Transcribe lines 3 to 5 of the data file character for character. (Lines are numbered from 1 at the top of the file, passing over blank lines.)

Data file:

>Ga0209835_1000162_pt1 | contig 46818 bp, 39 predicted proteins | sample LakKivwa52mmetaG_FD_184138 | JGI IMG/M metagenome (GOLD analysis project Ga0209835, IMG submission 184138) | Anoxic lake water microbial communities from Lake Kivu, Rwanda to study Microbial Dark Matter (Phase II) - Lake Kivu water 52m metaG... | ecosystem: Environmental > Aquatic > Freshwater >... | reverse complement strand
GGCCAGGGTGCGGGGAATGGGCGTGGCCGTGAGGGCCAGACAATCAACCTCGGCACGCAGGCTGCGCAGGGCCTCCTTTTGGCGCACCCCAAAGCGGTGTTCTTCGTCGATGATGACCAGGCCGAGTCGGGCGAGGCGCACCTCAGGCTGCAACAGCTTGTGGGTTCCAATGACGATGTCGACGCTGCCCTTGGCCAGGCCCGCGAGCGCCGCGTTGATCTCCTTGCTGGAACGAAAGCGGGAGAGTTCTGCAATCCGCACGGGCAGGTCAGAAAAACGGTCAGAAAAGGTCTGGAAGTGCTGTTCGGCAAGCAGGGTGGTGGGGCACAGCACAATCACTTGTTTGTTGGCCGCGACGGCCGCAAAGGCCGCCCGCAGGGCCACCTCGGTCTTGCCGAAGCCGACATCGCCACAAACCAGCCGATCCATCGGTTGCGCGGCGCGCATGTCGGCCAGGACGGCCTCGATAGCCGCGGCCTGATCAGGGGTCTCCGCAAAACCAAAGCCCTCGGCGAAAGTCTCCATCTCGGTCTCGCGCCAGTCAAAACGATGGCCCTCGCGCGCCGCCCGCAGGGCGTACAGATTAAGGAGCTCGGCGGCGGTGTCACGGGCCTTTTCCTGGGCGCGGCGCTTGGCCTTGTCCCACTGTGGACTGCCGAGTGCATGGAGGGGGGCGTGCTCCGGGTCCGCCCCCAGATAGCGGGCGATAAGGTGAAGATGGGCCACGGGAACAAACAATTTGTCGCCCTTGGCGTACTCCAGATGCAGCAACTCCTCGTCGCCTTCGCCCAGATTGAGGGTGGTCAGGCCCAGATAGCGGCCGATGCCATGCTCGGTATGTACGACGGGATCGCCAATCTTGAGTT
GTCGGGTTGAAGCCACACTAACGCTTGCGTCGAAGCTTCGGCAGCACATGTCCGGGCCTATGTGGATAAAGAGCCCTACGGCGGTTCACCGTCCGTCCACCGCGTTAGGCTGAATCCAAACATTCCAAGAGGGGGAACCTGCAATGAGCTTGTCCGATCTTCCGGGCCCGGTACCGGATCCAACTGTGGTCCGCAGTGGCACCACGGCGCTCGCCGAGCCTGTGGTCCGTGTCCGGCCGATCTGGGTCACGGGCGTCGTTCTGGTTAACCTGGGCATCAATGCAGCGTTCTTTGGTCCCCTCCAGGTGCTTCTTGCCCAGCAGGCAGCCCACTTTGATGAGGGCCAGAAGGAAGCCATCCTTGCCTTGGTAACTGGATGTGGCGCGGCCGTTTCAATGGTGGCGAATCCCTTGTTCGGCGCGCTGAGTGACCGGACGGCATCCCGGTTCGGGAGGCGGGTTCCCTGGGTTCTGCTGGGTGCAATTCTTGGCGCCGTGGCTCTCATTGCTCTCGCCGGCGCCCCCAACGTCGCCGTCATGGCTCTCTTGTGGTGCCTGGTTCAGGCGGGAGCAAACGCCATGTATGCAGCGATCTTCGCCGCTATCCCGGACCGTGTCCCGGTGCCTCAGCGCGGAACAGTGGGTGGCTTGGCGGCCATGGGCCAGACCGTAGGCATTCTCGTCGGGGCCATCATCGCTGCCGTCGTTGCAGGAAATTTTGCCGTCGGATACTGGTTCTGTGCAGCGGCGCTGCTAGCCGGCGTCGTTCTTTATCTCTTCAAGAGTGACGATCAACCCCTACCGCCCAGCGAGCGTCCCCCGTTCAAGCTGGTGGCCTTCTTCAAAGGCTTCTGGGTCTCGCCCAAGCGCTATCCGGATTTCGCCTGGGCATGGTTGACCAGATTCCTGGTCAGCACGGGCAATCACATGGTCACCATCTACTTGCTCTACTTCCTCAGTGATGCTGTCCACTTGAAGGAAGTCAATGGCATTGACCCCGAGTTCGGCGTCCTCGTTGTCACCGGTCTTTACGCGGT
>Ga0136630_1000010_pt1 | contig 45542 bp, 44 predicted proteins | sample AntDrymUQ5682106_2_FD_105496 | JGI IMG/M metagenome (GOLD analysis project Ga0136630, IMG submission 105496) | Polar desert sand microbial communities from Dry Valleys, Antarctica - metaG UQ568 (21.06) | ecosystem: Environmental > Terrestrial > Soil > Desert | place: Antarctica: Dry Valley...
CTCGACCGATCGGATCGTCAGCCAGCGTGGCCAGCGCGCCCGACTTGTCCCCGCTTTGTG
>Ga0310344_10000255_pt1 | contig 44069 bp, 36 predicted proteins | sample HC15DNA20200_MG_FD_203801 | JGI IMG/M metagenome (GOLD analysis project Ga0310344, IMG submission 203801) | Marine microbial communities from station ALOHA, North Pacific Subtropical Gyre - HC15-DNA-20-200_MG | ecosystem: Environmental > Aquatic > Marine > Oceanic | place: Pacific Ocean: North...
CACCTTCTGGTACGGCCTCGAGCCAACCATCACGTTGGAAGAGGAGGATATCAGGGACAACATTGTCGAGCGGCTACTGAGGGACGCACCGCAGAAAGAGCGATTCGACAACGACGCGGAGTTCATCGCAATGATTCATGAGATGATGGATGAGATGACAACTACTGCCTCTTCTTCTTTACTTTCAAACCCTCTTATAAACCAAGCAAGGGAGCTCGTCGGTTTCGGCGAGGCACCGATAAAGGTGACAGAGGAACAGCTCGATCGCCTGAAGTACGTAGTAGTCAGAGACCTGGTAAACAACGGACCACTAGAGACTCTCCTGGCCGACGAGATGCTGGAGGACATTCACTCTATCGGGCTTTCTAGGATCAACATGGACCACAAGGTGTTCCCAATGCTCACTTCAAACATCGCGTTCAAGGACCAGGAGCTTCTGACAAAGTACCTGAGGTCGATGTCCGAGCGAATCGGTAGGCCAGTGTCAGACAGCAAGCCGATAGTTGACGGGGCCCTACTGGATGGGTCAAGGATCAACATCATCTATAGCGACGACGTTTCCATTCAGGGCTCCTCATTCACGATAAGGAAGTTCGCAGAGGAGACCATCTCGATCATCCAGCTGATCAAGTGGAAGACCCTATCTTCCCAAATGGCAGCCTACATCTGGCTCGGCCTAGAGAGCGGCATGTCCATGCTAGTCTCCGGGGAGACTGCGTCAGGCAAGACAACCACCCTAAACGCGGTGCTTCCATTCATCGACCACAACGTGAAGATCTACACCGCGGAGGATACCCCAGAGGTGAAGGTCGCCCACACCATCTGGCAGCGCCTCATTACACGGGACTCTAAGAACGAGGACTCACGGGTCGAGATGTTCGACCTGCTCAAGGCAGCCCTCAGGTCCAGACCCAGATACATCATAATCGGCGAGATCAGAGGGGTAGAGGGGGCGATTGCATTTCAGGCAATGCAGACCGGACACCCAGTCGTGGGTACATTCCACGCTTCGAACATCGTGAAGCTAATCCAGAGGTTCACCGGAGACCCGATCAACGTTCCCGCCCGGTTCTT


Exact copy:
GTCGGGTTGAAGCCACACTAACGCTTGCGTCGAAGCTTCGGCAGCACATGTCCGGGCCTATGTGGATAAAGAGCCCTACGGCGGTTCACCGTCCGTCCACCGCGTTAGGCTGAATCCAAACATTCCAAGAGGGGGAACCTGCAATGAGCTTGTCCGATCTTCCGGGCCCGGTACCGGATCCAACTGTGGTCCGCAGTGGCACCACGGCGCTCGCCGAGCCTGTGGTCCGTGTCCGGCCGATCTGGGTCACGGGCGTCGTTCTGGTTAACCTGGGCATCAATGCAGCGTTCTTTGGTCCCCTCCAGGTGCTTCTTGCCCAGCAGGCAGCCCACTTTGATGAGGGCCAGAAGGAAGCCATCCTTGCCTTGGTAACTGGATGTGGCGCGGCCGTTTCAATGGTGGCGAATCCCTTGTTCGGCGCGCTGAGTGACCGGACGGCATCCCGGTTCGGGAGGCGGGTTCCCTGGGTTCTGCTGGGTGCAATTCTTGGCGCCGTGGCTCTCATTGCTCTCGCCGGCGCCCCCAACGTCGCCGTCATGGCTCTCTTGTGGTGCCTGGTTCAGGCGGGAGCAAACGCCATGTATGCAGCGATCTTCGCCGCTATCCCGGACCGTGTCCCGGTGCCTCAGCGCGGAACAGTGGGTGGCTTGGCGGCCATGGGCCAGACCGTAGGCATTCTCGTCGGGGCCATCATCGCTGCCGTCGTTGCAGGAAATTTTGCCGTCGGATACTGGTTCTGTGCAGCGGCGCTGCTAGCCGGCGTCGTTCTTTATCTCTTCAAGAGTGACGATCAACCCCTACCGCCCAGCGAGCGTCCCCCGTTCAAGCTGGTGGCCTTCTTCAAAGGCTTCTGGGTCTCGCCCAAGCGCTATCCGGATTTCGCCTGGGCATGGTTGACCAGATTCCTGGTCAGCACGGGCAATCACATGGTCACCATCTACTTGCTCTACTTCCTCAGTGATGCTGTCCACTTGAAGGAAGTCAATGGCATTGACCCCGAGTTCGGCGTCCTCGTTGTCACCGGTCTTTACGCGGT
>Ga0136630_1000010_pt1 | contig 45542 bp, 44 predicted proteins | sample AntDrymUQ5682106_2_FD_105496 | JGI IMG/M metagenome (GOLD analysis project Ga0136630, IMG submission 105496) | Polar desert sand microbial communities from Dry Valleys, Antarctica - metaG UQ568 (21.06) | ecosystem: Environmental > Terrestrial > Soil > Desert | place: Antarctica: Dry Valley...
CTCGACCGATCGGATCGTCAGCCAGCGTGGCCAGCGCGCCCGACTTGTCCCCGCTTTGTG